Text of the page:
The king of the scroll effects sites is probably Acko. Here, the site header element is an animated 3D graffiti object. It is the animated logo taken to the next level — immersive, interactive, playful. There are even achievements to ‘unlock’ on the UI — though gamification is another subject altogether.
Design for emotion
Adding delight to your site helps create an emotional connection with a user. The power of emotion in design is something we are only starting to understand, but it helps explain why we enjoy using certain objects and have such a powerful connection with them. It applies to physical product design as well as interactive design.
I think a strong reason that Apple products are so highly regarded is that users become emotionally attached to them, and there are lot of examples of delight in both Apple hardware and software. I know many people love the ‘rubber-band’ scrolling on iOS mobile Safari so much that they will absent mindedly ping it up and down.
OK by ‘many people’ I mean me, but Steve Jobs loved it enough to patent it, and it has formed part of Apple’s litigation against Samsung.
Aaron Walter, in his book Designing for Emotion, looks at the way that successful web sites engage users’ emotions by imbuing them with personality. Adding elements that delight a user is a very powerful way to do this. Simply put, we prefer tools that delight us, so it’s good for business too.
Delight is not a gimmick
Adding delight does not mean adding willful effects as a gimmick. The effects are there to help shape the personality of the site. They don’t have to be playful or quirky (though they can be if that is the personality you want to convey), they can be subtle and restrained if it suits the character better. Take a look at pictet.com. I love the way the search bar fades in when you click the search link — it stops the search text field being a dominant element, until you ask it to be. It is subtle and classy, and suits the tone of the site — a Swiss financial services company — perfectly.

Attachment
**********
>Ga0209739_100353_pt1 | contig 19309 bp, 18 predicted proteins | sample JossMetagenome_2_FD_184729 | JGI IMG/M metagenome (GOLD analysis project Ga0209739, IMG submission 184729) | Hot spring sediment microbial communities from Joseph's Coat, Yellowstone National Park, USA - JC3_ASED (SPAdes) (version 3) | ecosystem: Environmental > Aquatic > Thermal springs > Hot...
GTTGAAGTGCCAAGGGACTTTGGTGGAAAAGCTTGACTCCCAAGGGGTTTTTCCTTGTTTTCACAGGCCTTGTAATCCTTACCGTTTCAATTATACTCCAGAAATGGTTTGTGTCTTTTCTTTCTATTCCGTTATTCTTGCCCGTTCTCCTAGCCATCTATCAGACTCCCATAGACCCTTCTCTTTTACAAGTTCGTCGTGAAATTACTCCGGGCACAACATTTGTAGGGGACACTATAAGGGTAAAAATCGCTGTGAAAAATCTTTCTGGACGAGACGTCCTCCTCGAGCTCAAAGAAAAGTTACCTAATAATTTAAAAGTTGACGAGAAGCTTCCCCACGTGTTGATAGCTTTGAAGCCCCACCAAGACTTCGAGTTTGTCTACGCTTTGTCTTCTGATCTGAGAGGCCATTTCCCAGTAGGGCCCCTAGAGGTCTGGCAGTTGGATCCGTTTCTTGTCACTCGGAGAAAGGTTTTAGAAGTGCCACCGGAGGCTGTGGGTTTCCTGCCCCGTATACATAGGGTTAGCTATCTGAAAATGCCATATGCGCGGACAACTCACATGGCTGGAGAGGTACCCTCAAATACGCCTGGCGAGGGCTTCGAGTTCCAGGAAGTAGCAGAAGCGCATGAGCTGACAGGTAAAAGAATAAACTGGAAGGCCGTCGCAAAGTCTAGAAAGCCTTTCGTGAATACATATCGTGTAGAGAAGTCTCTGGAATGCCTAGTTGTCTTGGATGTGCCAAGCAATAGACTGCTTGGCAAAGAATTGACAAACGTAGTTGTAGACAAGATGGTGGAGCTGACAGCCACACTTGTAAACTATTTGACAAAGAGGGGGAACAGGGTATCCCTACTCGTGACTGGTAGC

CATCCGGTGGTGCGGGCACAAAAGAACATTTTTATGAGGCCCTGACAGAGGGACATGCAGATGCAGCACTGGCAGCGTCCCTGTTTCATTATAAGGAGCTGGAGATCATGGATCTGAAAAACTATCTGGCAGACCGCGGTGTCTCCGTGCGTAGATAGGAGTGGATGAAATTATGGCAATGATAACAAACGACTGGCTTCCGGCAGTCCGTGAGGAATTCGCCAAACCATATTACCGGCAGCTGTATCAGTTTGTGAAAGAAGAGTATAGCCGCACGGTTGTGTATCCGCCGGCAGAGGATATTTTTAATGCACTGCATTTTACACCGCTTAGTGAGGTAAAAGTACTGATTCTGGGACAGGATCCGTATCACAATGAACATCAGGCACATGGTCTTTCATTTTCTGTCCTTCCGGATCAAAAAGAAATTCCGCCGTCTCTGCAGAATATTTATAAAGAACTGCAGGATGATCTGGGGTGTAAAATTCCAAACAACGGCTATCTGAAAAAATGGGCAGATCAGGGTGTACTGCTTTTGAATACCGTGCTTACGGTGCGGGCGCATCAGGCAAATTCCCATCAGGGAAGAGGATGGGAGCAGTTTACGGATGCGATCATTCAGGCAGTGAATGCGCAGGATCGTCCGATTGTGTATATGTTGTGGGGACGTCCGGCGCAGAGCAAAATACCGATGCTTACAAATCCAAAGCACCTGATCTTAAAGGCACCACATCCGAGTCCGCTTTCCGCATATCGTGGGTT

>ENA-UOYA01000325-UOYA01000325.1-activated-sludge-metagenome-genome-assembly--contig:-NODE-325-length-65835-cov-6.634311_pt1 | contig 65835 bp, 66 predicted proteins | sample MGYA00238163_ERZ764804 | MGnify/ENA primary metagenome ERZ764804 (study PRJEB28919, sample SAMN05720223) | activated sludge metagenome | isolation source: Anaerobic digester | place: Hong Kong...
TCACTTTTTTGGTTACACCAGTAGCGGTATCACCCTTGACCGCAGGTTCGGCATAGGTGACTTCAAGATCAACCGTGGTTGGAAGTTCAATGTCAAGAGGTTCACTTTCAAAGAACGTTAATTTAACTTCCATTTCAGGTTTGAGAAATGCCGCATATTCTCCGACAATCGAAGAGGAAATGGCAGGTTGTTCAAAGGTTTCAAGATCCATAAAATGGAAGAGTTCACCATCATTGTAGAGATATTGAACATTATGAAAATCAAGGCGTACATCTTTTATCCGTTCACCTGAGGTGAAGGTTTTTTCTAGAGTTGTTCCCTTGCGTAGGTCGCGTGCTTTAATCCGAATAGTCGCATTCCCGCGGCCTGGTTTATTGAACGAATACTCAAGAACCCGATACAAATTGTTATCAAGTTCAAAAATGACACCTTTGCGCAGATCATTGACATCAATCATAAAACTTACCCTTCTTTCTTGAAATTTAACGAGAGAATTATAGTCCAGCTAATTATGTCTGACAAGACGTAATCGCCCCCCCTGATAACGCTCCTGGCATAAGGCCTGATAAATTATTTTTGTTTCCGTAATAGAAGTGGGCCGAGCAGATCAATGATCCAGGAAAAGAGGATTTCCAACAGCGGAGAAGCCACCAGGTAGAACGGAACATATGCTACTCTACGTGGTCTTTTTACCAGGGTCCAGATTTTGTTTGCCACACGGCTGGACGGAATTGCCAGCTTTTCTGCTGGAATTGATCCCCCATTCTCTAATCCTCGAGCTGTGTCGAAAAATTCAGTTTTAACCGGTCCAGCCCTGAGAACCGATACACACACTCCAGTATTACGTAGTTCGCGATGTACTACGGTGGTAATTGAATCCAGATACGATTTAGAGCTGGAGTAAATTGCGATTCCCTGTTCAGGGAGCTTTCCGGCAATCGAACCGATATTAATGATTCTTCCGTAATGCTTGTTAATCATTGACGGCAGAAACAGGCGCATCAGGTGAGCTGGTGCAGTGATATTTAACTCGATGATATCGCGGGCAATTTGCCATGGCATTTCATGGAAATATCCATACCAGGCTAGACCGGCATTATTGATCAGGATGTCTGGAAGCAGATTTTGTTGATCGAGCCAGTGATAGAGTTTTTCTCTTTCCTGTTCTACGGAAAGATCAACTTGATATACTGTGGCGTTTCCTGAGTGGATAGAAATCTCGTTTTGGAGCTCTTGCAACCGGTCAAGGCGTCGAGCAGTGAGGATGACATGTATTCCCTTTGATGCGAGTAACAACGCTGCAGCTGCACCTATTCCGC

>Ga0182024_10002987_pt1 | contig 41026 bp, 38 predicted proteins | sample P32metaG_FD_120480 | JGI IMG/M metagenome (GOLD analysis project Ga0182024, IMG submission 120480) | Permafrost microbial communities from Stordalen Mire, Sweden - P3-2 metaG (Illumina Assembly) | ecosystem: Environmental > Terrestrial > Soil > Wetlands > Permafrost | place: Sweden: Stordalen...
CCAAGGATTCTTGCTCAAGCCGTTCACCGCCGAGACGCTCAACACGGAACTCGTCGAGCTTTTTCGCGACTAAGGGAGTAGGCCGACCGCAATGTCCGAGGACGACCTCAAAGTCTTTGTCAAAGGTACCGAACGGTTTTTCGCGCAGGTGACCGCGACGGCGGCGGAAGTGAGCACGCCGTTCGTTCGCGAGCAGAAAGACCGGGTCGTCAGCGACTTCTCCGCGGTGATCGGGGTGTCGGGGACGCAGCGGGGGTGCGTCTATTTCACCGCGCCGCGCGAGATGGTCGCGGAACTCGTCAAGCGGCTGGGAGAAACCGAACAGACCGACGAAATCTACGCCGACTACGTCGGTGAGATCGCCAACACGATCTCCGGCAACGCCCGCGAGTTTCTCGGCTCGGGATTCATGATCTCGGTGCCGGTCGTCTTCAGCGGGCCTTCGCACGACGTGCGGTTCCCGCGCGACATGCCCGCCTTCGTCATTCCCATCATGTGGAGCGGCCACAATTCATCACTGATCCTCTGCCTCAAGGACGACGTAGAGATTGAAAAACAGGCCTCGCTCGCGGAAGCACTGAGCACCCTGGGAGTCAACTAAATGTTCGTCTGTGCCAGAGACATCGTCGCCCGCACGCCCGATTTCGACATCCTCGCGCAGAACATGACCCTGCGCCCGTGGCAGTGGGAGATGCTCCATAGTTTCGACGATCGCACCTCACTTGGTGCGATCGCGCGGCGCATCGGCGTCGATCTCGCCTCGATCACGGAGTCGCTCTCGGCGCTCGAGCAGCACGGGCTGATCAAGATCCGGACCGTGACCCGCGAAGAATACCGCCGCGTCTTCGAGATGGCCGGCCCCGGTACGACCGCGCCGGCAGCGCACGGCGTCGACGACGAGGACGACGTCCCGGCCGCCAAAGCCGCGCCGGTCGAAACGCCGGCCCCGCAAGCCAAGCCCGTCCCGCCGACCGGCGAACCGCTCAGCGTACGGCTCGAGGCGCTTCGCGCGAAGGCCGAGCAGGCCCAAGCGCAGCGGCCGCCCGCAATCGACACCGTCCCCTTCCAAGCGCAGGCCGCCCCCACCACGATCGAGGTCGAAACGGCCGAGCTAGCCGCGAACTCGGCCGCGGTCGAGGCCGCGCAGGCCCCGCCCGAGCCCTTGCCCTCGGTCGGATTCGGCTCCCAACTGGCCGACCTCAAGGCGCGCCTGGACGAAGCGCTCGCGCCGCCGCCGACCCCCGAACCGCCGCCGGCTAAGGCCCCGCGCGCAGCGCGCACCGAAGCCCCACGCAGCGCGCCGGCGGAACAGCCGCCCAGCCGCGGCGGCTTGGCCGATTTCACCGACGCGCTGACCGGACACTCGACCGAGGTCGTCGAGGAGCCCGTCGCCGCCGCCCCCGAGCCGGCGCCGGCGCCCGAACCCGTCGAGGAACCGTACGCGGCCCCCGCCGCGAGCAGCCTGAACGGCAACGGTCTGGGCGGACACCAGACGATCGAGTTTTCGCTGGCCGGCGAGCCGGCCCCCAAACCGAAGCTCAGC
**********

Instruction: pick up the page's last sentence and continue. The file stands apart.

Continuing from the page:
Sometimes the effects are so subtle you might not even notice them. Did you know for example, that the volume control on the BBC iPlayer goes up to 11? It’s a nice little nod to Spinal Tap.
Don’t overdo it
Adding too many unexpected interactions can be counterproductive, creating a visual overkill. Unless you are trying to create a hyperkinetic game-like environment, too many visual effects, with flip-overs, pop-ups, whizzbangs and quirk bombs all over the place will seriously detract from any meaningful engagement with the content. Take a look at the LEDbow site for example. Technically it is brilliant but I do not think it communicates effectively. There’s just too much going on.
Dial up the delight
I love sites that treat the screen as a viewfinder or a surface rather than a page viewer. Layers moving at different speeds create depth and interest. Elements moving into position draw attention to them.
Motion makes experience more immersive, but be aware that this sort of interactivity for its own sake does not equal greater engagement.
Adding delight makes sites more human and also more tactile, engaging our monkey-brain need to mess and play while we think and learn. Next time you create a site think about how you can create something unique to delight your users.
Do you design for emotion? How do you add delight to a site? Let us know in the comments.